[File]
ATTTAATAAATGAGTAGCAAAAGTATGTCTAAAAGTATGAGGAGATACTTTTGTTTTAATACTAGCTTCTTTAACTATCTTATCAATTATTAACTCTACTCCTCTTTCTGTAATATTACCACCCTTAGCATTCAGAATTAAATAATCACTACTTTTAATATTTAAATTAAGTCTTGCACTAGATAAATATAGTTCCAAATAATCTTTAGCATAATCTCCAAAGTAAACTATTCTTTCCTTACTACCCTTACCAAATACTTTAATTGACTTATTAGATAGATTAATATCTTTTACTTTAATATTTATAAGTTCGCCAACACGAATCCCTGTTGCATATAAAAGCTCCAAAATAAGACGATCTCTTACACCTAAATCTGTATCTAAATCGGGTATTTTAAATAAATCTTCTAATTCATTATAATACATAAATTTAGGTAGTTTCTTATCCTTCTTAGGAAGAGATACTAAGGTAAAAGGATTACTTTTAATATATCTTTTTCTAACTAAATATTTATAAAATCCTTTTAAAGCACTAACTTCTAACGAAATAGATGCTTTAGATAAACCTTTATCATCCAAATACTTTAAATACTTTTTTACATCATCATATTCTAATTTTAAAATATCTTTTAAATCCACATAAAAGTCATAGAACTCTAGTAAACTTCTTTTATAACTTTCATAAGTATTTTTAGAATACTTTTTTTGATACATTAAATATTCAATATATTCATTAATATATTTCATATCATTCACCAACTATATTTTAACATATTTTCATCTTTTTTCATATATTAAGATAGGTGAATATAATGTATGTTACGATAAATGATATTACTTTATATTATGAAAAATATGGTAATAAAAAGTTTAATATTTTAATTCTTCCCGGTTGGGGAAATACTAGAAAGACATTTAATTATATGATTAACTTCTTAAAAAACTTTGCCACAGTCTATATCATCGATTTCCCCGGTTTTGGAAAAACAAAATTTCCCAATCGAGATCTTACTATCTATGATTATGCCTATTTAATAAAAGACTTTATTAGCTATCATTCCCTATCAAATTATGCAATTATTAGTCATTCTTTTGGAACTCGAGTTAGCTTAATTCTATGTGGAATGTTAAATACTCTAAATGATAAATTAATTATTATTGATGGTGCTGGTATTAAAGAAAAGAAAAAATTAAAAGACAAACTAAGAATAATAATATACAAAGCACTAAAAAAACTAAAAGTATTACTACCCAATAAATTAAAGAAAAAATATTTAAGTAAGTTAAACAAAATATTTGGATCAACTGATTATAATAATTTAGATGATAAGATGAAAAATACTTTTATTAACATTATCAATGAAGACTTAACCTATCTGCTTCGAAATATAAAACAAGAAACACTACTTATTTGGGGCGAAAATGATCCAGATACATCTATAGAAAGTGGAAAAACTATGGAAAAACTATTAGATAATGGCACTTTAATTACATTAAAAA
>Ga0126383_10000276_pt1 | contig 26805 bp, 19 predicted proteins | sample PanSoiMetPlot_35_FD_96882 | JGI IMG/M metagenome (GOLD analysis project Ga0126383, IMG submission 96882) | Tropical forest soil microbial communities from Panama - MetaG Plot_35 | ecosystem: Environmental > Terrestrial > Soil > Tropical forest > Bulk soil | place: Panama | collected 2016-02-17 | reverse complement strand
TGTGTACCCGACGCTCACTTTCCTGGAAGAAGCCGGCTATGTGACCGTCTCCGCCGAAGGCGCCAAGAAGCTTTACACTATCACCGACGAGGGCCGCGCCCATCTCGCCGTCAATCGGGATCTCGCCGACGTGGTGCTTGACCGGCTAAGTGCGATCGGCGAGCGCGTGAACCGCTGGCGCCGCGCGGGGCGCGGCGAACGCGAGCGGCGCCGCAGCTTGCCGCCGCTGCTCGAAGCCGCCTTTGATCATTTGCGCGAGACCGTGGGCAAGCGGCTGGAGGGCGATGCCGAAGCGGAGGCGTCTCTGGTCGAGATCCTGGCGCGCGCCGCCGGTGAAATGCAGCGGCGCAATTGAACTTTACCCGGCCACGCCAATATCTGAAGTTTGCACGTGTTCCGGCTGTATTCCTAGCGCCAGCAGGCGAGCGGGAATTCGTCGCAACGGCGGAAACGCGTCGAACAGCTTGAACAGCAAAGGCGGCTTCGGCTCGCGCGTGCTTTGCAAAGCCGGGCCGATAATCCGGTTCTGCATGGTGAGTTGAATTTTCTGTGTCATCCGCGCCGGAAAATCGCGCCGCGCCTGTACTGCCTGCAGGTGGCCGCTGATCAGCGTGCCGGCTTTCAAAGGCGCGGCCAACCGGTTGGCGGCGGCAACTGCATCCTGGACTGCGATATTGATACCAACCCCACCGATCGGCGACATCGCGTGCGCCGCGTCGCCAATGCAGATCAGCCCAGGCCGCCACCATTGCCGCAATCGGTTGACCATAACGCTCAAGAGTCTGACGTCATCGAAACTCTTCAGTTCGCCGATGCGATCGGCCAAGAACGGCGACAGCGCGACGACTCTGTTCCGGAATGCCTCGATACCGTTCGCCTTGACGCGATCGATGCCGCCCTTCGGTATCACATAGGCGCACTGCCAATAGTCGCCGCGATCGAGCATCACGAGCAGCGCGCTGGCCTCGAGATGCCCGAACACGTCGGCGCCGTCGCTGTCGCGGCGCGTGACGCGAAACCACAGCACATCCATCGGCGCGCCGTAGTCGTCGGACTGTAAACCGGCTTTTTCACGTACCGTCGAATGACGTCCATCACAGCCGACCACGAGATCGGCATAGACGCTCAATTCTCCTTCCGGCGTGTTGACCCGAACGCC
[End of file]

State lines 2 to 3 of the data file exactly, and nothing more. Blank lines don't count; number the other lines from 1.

>Ga0126383_10000276_pt1 | contig 26805 bp, 19 predicted proteins | sample PanSoiMetPlot_35_FD_96882 | JGI IMG/M metagenome (GOLD analysis project Ga0126383, IMG submission 96882) | Tropical forest soil microbial communities from Panama - MetaG Plot_35 | ecosystem: Environmental > Terrestrial > Soil > Tropical forest > Bulk soil | place: Panama | collected 2016-02-17 | reverse complement strand
TGTGTACCCGACGCTCACTTTCCTGGAAGAAGCCGGCTATGTGACCGTCTCCGCCGAAGGCGCCAAGAAGCTTTACACTATCACCGACGAGGGCCGCGCCCATCTCGCCGTCAATCGGGATCTCGCCGACGTGGTGCTTGACCGGCTAAGTGCGATCGGCGAGCGCGTGAACCGCTGGCGCCGCGCGGGGCGCGGCGAACGCGAGCGGCGCCGCAGCTTGCCGCCGCTGCTCGAAGCCGCCTTTGATCATTTGCGCGAGACCGTGGGCAAGCGGCTGGAGGGCGATGCCGAAGCGGAGGCGTCTCTGGTCGAGATCCTGGCGCGCGCCGCCGGTGAAATGCAGCGGCGCAATTGAACTTTACCCGGCCACGCCAATATCTGAAGTTTGCACGTGTTCCGGCTGTATTCCTAGCGCCAGCAGGCGAGCGGGAATTCGTCGCAACGGCGGAAACGCGTCGAACAGCTTGAACAGCAAAGGCGGCTTCGGCTCGCGCGTGCTTTGCAAAGCCGGGCCGATAATCCGGTTCTGCATGGTGAGTTGAATTTTCTGTGTCATCCGCGCCGGAAAATCGCGCCGCGCCTGTACTGCCTGCAGGTGGCCGCTGATCAGCGTGCCGGCTTTCAAAGGCGCGGCCAACCGGTTGGCGGCGGCAACTGCATCCTGGACTGCGATATTGATACCAACCCCACCGATCGGCGACATCGCGTGCGCCGCGTCGCCAATGCAGATCAGCCCAGGCCGCCACCATTGCCGCAATCGGTTGACCATAACGCTCAAGAGTCTGACGTCATCGAAACTCTTCAGTTCGCCGATGCGATCGGCCAAGAACGGCGACAGCGCGACGACTCTGTTCCGGAATGCCTCGATACCGTTCGCCTTGACGCGATCGATGCCGCCCTTCGGTATCACATAGGCGCACTGCCAATAGTCGCCGCGATCGAGCATCACGAGCAGCGCGCTGGCCTCGAGATGCCCGAACACGTCGGCGCCGTCGCTGTCGCGGCGCGTGACGCGAAACCACAGCACATCCATCGGCGCGCCGTAGTCGTCGGACTGTAAACCGGCTTTTTCACGTACCGTCGAATGACGTCCATCACAGCCGACCACGAGATCGGCATAGACGCTCAATTCTCCTTCCGGCGTGTTGACCCGAACGCC